Not that you have to live in Putney and cut knee to make some chutney out of some green mangoes. This mouth-watering ‘aamer chutney’ or ‘Mango chutney’ – a savoury side-kick making special appearances in Bengali dining can be made very easily as long as you can get hold of some green (unripe) mangoes from Indian shops (Bengali, Srilankan shops may also sell these). The speciality of this mango chutney is that ‘man….this goes’ with just so many Bengali food dishes.
It is time again to shake things up with some Shak-it-baby! The group of leafy vegetables which features so prominently in typical Bengali culinary heritage that one really can not stay away from them for too long. Not long ago, I shared with you the story of Pui Shak and how with some prawns and pumpkins, this super veg could turn things around in your kitchen. In this episode, we switch focus on another shaking member of the same family and that is the ubiquitous lal-shak or red spinach, also called as red amaranth.
Primrose Hill is a prime location to watch the London city skyline. We decided to make the most of the day light saving this weekend when the clocks were forwarded by an hour to allow for some more sunshine, atleast according to our clocks. So we thought to discover the primary elements of nature in London by exploring this famous and popular North London neighbourhood.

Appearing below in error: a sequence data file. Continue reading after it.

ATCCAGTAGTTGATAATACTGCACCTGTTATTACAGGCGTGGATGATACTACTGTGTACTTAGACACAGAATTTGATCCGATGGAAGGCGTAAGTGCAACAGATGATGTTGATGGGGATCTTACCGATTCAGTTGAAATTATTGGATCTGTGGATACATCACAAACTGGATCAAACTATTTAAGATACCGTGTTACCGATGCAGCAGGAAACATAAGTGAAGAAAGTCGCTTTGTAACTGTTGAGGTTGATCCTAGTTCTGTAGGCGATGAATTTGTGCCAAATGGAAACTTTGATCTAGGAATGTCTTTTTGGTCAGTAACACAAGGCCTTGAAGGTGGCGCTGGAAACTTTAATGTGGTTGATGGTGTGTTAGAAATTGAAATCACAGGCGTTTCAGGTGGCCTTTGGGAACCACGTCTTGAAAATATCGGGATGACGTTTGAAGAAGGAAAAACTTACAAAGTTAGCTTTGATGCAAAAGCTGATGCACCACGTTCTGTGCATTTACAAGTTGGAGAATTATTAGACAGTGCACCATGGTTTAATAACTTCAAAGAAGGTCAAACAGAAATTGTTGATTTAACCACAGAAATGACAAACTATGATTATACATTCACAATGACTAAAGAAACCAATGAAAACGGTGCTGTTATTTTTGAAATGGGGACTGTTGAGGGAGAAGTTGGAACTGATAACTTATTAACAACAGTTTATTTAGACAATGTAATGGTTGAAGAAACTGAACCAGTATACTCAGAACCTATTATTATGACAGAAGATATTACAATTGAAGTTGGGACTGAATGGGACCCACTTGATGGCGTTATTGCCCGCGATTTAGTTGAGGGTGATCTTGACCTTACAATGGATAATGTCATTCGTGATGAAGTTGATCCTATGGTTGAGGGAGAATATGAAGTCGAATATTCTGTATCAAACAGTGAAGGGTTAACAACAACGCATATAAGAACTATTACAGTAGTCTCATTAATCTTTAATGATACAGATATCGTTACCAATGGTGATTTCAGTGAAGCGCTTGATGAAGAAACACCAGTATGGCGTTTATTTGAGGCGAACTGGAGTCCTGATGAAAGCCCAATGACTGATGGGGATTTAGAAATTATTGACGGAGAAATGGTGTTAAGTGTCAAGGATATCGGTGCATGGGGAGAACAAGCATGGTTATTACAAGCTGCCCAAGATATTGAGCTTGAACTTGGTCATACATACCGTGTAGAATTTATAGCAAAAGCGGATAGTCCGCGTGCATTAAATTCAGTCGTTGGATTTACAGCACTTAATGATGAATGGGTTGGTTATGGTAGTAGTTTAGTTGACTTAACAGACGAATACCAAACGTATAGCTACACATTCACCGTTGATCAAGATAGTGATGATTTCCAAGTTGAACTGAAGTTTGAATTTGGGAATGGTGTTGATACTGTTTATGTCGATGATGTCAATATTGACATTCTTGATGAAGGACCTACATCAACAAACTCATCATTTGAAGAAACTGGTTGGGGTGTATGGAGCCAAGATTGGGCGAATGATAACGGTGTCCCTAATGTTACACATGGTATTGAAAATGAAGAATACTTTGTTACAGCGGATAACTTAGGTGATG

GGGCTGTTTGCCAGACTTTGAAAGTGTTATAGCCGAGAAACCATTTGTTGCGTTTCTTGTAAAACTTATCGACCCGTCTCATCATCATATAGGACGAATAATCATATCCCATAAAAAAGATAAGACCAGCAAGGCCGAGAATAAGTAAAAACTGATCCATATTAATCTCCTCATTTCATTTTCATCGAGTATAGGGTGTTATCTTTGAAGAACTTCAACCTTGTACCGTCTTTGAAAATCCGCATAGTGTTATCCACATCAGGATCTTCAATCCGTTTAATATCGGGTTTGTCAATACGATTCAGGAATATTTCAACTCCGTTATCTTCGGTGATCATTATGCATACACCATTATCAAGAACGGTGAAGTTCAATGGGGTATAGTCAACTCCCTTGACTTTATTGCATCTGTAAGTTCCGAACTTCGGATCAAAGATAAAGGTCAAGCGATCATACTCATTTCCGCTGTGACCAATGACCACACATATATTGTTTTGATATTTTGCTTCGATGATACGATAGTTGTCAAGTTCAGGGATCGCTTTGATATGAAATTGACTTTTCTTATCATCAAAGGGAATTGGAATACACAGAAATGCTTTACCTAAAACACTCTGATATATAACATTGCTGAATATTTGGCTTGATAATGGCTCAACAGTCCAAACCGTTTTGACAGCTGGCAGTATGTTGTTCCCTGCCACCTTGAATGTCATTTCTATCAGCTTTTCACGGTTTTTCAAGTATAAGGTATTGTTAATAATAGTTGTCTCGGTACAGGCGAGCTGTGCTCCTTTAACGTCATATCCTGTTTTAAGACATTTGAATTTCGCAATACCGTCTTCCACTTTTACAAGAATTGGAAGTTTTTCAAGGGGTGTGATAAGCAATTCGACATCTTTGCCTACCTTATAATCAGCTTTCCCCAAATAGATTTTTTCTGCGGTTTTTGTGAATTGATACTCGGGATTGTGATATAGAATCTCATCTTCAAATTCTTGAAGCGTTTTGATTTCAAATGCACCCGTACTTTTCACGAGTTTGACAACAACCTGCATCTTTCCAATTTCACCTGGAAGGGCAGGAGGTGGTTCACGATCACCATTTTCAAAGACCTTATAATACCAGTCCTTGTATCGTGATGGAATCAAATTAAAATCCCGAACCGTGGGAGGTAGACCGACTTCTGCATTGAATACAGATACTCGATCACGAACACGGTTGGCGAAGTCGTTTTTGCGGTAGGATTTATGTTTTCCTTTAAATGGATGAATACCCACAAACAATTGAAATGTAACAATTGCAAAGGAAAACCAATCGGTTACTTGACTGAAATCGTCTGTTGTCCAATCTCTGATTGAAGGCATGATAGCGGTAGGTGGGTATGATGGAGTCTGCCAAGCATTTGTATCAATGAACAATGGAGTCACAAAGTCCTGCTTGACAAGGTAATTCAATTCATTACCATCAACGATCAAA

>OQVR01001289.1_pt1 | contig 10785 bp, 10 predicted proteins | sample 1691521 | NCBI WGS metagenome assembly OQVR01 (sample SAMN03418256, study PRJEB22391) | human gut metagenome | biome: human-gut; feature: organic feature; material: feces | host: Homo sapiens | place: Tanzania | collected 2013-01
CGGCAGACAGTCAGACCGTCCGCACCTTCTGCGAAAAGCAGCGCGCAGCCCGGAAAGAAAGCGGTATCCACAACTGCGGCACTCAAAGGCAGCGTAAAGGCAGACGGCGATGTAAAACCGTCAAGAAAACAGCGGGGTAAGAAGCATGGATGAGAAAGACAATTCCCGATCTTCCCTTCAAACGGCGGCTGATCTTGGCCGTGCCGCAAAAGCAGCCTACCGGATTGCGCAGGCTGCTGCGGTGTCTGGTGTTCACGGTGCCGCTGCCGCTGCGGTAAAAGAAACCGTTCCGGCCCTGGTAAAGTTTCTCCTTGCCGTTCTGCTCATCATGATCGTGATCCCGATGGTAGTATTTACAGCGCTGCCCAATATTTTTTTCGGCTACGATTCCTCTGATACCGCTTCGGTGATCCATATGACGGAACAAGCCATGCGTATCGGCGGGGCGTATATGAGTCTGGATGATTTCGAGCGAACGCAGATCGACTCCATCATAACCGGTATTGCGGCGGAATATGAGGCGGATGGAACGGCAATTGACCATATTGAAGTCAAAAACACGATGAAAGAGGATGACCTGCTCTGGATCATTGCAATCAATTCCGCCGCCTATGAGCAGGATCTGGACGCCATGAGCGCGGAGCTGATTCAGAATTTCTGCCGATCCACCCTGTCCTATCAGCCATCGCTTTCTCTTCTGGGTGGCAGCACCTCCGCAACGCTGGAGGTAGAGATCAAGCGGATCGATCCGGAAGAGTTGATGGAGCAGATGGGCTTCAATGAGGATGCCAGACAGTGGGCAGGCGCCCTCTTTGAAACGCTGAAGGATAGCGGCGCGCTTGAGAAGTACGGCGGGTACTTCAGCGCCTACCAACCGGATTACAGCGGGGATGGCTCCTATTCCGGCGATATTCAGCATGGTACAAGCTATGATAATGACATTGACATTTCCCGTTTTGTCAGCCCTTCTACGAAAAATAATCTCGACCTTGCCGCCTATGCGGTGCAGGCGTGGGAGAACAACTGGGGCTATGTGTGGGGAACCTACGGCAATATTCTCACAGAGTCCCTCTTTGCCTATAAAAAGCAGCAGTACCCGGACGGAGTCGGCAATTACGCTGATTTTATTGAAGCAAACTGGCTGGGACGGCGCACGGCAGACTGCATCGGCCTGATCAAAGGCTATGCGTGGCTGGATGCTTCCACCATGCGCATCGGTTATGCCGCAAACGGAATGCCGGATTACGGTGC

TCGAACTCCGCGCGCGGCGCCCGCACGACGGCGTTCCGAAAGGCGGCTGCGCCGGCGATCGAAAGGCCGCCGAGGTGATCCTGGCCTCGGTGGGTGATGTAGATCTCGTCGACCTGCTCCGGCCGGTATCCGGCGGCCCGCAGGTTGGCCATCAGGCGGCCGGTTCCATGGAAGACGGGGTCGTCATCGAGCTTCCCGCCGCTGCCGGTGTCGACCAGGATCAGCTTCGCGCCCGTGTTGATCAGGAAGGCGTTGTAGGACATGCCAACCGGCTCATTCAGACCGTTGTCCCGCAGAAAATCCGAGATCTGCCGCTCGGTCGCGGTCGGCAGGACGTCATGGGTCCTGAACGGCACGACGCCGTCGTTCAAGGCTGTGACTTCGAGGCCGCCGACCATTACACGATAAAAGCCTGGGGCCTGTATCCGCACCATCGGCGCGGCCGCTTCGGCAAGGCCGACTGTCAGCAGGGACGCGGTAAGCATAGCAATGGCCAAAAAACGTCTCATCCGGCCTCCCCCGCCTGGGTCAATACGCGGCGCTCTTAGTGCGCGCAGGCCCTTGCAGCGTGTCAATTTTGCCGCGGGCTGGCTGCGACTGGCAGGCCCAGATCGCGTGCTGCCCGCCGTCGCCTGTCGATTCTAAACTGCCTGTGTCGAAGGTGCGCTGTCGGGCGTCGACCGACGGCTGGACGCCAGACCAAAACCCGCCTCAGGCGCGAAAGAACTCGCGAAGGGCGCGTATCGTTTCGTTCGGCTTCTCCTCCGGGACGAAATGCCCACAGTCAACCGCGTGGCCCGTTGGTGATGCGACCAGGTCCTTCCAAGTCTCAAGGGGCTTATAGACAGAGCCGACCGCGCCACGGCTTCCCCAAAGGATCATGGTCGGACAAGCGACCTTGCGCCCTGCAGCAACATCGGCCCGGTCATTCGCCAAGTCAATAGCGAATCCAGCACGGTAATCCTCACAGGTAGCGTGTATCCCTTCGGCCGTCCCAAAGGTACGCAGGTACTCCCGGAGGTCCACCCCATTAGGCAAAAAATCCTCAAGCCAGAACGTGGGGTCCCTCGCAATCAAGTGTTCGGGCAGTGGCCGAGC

The erstwhile Viceroy of India Lord Curzon would have thought twice before proposing to split Bengal in 1905 had he been regularly fed on yellow split peas (Cholar Dal) with some luchi.
If we should call a ‘spade’ a ‘spade’, then there should be no shock to call ‘Pui Shak’ – Pui Shak. Sure to quench the thirst of the curious minds, I am talking about Basella alba which is also known under various common names, including Malabar Spinach, vine spinach, red vine spinach, climbing spinach, creeping spinach, buffalo spinach and Ceylon spinach among others. However, given this is also a leafy vegetable making frequent appearances in the lunch and dinner menu in Bengali households that the true honour will be to call it by the name it is called at home – Pui Shak!
All smile because the sun is out, all spring up because the spring is in the air. To bypass the grey and gloomy winter out of the calendar, I stepped out wearing the spring palettes and headed to the West London gem at Bywater Street in Chelsea. Year in year out, the houses of Bywater Street continue to hold on the vibrant pastel colours they have been painted with, but especially when its spring time, this cul-de-sac shines in all its colourful tones.
No time for casual fling dear, only interested in casual spring wear instead. No time for boyfriends anymore but happy to don a Boyfriend Jeans – by all means.